Market 22: Mexico City Giulietta Sprint survivor

Update 7/1/12: 1 bid, reserve not met.  No sale.

Update 6/25/12: This car has turned up on eBay after 4 years with the same pictures and from the same seller. Sprint values have come a long way in the last 4 years. I expect it will find a buyer this time.

Original post 6/20/08: Reserve not met! $12,099 was the ending price, $1 less than the black plate car out of Cottonwood. Seller added some new pictures of the car outdoors in daylight that show it is a pretty nice car. I think either of these cars was a pretty good deal and would be a great basis for putting together very nice original driver. I think both suffered from somewhat poor presentation and the fact that they both went through eBay at the same time. There can’t be that many guys (or gals) out there looking for Sprints, so any more than 2 or 3 a month in a given area is market saturation, and we’ve been seeing 5 or 6 a month since I started this blog. Last, I suspect both these sellers, encouraged by the strong sale prices mentioned earlier for project cars, put these on the market just to kind of see what they would do, without a real necessity to sell them.

Added pictures include this nose shot, always a pleasant sight. I wonder if a yellow curb has the same meaning in Mexico.

A very straight and clean appearing example. This back drop shows the color and bodywork perfectly.

I like this picture mainly for the Mexico City skyline. It’s neat to see candid pictures fo places you’ve never been.

Giulietta Sprint ‘Normale’ 1493*08549, Engine 1315*07680. Seller states the car is a 1959 which works with the numbers on the build plate if I am reading it right. There is very little about the car in the sellers description so I’ll quote the part of the ad that talks about the car.

“You are looking a very good example , owned for the last 38 years. This Alfa Sprint has a 1600 engine bought directly to the factory in Milan and has 5 speed gearbox. I have the original 1300 engine (disabled ) and the 4 speed gearbox. It was imported from Italy to Mexico City in 1959 and can be used daily even in heavy traffic. everything work . No rust. It needs a new upholstery and carpets.”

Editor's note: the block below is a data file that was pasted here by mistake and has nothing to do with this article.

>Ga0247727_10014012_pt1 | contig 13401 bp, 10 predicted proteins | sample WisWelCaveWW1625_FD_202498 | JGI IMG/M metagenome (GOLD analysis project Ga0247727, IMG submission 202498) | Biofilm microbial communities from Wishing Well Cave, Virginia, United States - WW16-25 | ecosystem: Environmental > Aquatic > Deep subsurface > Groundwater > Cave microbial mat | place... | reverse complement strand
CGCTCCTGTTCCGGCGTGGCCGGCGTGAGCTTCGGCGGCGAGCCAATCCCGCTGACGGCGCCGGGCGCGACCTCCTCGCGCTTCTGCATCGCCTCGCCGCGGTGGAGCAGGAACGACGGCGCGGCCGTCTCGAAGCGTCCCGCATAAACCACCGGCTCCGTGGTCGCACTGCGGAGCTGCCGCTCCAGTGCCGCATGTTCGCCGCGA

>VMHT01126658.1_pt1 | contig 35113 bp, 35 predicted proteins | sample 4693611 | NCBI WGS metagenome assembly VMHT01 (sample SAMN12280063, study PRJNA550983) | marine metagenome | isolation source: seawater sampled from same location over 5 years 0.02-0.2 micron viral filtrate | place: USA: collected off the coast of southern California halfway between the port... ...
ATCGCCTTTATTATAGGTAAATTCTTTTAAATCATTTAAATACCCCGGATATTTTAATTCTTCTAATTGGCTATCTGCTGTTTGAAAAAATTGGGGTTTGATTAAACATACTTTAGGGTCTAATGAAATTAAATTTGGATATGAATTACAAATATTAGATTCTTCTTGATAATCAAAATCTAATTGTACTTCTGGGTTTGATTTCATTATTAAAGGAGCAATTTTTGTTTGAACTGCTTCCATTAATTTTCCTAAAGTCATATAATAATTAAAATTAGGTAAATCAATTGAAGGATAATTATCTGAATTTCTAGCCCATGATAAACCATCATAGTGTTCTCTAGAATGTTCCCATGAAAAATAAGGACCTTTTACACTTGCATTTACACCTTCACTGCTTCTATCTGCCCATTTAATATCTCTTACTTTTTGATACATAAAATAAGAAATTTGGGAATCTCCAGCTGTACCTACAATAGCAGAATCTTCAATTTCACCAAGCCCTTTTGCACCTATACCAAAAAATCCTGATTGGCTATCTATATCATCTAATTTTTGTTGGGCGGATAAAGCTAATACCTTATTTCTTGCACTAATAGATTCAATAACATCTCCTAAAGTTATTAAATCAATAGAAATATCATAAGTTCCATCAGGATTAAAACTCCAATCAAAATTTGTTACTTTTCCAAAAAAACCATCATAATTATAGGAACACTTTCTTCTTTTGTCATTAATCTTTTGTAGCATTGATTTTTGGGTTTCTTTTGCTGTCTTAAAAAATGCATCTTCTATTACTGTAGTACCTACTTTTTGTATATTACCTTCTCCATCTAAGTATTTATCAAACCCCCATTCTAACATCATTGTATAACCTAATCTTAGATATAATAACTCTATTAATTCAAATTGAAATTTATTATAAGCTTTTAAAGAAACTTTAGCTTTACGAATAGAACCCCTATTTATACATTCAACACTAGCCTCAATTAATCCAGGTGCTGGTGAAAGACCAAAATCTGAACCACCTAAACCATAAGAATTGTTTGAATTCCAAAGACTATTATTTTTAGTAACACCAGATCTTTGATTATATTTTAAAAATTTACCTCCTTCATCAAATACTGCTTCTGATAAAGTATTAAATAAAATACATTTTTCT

I would normally make light of the heavy traffic comment but I drove my 58 Sprint the 29 miles each way to work the last two days in heavy traffic and will likely be driving it most of next week as well while I finish a brake job on the 1972 Fiat 124 Sedan Special.

Good looking car, especially paired with a Gulietta Spider. I can’t really tell if the car is dusty or in some sort of Sodium yellow lighting. Other than the missing windshield trim everything appears to be present and in good shape.

I’m not sure if a 1959 Sprint is supposed to have this style corner marker light, they are cool looking though. Paint looks a little less yellowed out in this picture and seems to be shiny. Drivers door mirror is early 70’s Vitaloni as found on GTV’s.

Other than a need for a good polishing the grills are nice for a car that has seen Mexico City traffic. That center grill Alfa badge looks like a plastic one froma later car to me. No big deal, the enamel original type are readily available. Where have I seen those over-riders before, they look familiar.

European style tail lights and no ‘Sprint’ cursive script, another readily available badge. No rear windscreen trim either. I’ve fussed with those bumper overriders before, BMW 2002??